Securities Investor Protection Corporation

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Securities Investor Protection Corporation (SIPC)
Founded 1970
Products investor protection

The Securities Investor Protection Corporation (SIPC) is a nonprofit, membership corporation chartered by Congress to help protect U.S. investors from brokerage firm losses. Rather than focus on fraud - which other federal, state, and self-regulatory agencies do - SIPC focuses on restoring funds to investors with assets in the hands of bankrupt and financially troubled brokerage firms.[1]

Though created by the Securities Investor Protection Act of 1970 (15 U.S.C. §78aaa et seq., as amended), SIPC is neither a government agency nor a regulatory authority. it is funded by its member securities broker-dealers.

When a brokerage firm closes because of bankruptcy or other financial difficulties and customer assets are missing, SIPC steps in as quickly as possible and, within certain limits, works to return customers' cash, stock and other securities. Without SIPC, investors at financially troubled brokerage firms might lose their securities or money forever or wait for years while their assets are tied up in court.

Although not every investor is protected by SIPC, 99 percent of eligible persons get their investments back from SIPC. From its creation by Congress in 1970 through December 2007, SIPC advanced $508 million in order to make possible the recovery of $15.7 billion in assets for an estimated 625,000 investors.[2]


SIPC was created as part of the Securities Investor Protection Act of 1970. SIPC was to be a non-profit corporation and exist until dissolved by an act of Congress.[3]

In July 2012, Michael Dawley, chairman of the Futures Industry Association, stressed the importance of the creation of an insurance fund to protect futures customers, after the MF Global bankruptcy in October 2011 and Peregrine Financial Group collapse in July 2012 shook confidence in the market. The FIA explained that a futures insurance fund similar to the Securities Investor Protection Corp. would be beneficial, as it guarantees securities investments up to $500,000 in the event a brokerage firm collapses.[4]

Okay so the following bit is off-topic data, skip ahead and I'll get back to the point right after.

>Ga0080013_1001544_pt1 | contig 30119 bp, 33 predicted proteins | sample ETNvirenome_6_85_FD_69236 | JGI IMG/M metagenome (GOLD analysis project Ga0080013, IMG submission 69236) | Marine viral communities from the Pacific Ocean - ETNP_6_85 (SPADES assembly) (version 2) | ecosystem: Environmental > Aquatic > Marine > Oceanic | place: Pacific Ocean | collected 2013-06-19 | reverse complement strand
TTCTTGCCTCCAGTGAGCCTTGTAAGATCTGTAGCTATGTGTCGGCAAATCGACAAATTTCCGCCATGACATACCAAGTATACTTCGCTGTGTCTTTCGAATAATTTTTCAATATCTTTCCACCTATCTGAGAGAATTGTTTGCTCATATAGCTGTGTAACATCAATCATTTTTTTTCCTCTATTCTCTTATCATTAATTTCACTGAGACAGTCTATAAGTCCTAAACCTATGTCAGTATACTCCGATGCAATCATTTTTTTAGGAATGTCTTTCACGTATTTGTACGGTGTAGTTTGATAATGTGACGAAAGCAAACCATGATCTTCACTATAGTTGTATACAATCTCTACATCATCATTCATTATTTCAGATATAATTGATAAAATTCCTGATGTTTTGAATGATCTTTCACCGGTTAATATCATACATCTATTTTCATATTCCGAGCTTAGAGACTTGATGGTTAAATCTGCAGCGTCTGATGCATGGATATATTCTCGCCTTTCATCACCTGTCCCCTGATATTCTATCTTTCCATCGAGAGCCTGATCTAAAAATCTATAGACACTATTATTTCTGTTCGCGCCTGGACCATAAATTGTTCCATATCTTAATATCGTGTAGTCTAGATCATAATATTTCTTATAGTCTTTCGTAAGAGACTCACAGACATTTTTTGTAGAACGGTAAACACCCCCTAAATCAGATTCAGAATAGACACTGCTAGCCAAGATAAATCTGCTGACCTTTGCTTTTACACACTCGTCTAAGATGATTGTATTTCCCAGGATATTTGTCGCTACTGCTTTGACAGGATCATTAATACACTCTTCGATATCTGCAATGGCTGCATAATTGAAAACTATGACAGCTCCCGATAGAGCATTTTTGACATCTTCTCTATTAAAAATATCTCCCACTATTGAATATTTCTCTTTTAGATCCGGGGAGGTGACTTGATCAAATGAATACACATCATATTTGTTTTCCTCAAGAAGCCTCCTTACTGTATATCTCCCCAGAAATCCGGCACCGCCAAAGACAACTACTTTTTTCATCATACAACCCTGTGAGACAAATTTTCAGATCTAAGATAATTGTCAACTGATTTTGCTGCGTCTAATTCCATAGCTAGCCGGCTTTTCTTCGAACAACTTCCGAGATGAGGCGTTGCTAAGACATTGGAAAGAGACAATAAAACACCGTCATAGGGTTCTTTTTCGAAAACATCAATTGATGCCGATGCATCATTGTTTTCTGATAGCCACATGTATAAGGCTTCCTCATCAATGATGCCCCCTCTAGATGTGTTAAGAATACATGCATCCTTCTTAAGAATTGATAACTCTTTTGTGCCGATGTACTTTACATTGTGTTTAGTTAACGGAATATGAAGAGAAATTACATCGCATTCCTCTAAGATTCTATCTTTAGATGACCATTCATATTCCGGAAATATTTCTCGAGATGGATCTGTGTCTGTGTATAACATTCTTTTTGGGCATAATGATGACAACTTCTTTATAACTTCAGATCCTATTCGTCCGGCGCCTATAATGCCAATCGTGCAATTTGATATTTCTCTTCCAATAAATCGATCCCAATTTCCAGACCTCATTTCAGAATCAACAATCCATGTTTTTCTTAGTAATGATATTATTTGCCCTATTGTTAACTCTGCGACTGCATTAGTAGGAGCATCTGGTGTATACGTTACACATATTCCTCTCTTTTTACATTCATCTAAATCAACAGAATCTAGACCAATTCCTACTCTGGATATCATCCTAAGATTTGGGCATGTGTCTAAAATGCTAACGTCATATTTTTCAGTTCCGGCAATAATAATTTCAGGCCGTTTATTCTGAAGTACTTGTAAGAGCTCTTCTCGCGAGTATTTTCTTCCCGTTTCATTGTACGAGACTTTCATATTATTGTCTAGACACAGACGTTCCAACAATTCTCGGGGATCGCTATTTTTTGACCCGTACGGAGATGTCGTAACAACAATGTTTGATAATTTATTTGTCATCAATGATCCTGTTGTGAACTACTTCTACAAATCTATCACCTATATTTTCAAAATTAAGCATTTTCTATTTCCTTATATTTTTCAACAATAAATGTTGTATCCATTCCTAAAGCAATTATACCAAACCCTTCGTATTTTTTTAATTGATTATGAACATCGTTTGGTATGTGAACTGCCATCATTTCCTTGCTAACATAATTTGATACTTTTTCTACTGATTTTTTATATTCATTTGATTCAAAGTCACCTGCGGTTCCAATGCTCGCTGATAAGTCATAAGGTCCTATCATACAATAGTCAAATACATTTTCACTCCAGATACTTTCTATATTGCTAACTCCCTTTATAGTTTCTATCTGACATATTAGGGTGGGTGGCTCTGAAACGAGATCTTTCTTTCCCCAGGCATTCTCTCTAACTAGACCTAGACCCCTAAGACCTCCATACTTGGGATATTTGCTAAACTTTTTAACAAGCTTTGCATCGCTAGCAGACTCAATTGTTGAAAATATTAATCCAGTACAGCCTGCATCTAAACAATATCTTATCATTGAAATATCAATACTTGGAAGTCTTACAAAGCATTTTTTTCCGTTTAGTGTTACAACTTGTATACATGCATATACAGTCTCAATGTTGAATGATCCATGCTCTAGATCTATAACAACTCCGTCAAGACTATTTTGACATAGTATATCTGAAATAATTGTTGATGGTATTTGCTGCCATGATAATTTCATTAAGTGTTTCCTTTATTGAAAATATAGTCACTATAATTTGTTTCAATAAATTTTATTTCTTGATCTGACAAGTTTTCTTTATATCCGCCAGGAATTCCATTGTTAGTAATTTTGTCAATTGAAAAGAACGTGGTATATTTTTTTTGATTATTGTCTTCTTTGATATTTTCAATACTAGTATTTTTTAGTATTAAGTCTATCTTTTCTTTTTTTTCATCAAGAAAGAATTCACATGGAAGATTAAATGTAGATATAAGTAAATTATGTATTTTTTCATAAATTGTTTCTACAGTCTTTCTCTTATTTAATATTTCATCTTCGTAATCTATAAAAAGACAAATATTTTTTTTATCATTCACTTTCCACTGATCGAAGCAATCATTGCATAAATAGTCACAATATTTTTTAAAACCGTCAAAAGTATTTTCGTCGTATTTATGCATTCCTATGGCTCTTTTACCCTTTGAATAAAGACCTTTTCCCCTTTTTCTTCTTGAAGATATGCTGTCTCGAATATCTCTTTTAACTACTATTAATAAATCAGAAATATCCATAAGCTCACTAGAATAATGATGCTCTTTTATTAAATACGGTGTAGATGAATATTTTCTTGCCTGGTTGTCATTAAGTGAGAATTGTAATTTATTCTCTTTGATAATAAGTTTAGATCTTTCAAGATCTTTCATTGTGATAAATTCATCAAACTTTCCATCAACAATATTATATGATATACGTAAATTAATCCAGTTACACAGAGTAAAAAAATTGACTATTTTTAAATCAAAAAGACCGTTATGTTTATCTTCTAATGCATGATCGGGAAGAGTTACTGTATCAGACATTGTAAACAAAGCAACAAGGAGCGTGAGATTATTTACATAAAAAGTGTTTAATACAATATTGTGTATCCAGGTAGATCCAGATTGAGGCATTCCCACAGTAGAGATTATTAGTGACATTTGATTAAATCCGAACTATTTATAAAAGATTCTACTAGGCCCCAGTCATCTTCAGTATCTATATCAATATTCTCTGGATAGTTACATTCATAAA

John Lothian News Interviews[edit]

Protection Fund: Slip it to SIPC
If there is one solution to restoring customer confidence in futures that has been talked about more than any other, it would be the creation of a customer or insurance fund. Securities customers have the Securities Investor Protection Corporation (SIPC), so why can’t futures customers use SIPC as well? That’s the idea from Neal Wolkoff, Of Counsel at the law firm of Richardson & Patel and longtime exchange executive, who argues that not only does it make rational sense, but using SIPC could be the easiest and most cost effective way to protect futures customers. This approach differs from others who have touted some type of insurance protection fund just for the futures industry. Published Feb. 4, 2013.[5]

Products and Services[edit]

In most cases, broker-dealers must be members of SIPC. Registered broker-dealers automatically become SIPC members unless an exclusion applies. Broker-dealers must pay an annual assessment fee to SIPC in order to remain a SIPC member and continue to do business legally as a broker-dealer.[6]

When a brokerage firm fails owing customers cash and securities that are missing from customer accounts, SIPC usually asks a federal court to appoint a trustee to liquidate the firm and protect its customers. With smaller brokerage firm failures, SIPC sometimes deals directly with customers.[7]

SIPC coverage covers losses of as much as $500,000 per customer. Losses from theft and proven unauthorized trading are covered, but losses from fraud, churning or stock-price manipulation aren't. SIPC also doesn't cover investment losses or some holdings not registered with the SEC, such as currencies, hedge funds and limited partnerships.

In June of 2008, SIPC said a 13-person panel would launch a "full-scale review" of the agency set up by Congress to help customers of failed brokerages. The task force included plaintiffs' lawyers, state securities regulators, industry representatives and other experts who will consider recommending changes to the federal law that set up SIPC.[8]

Key People[edit]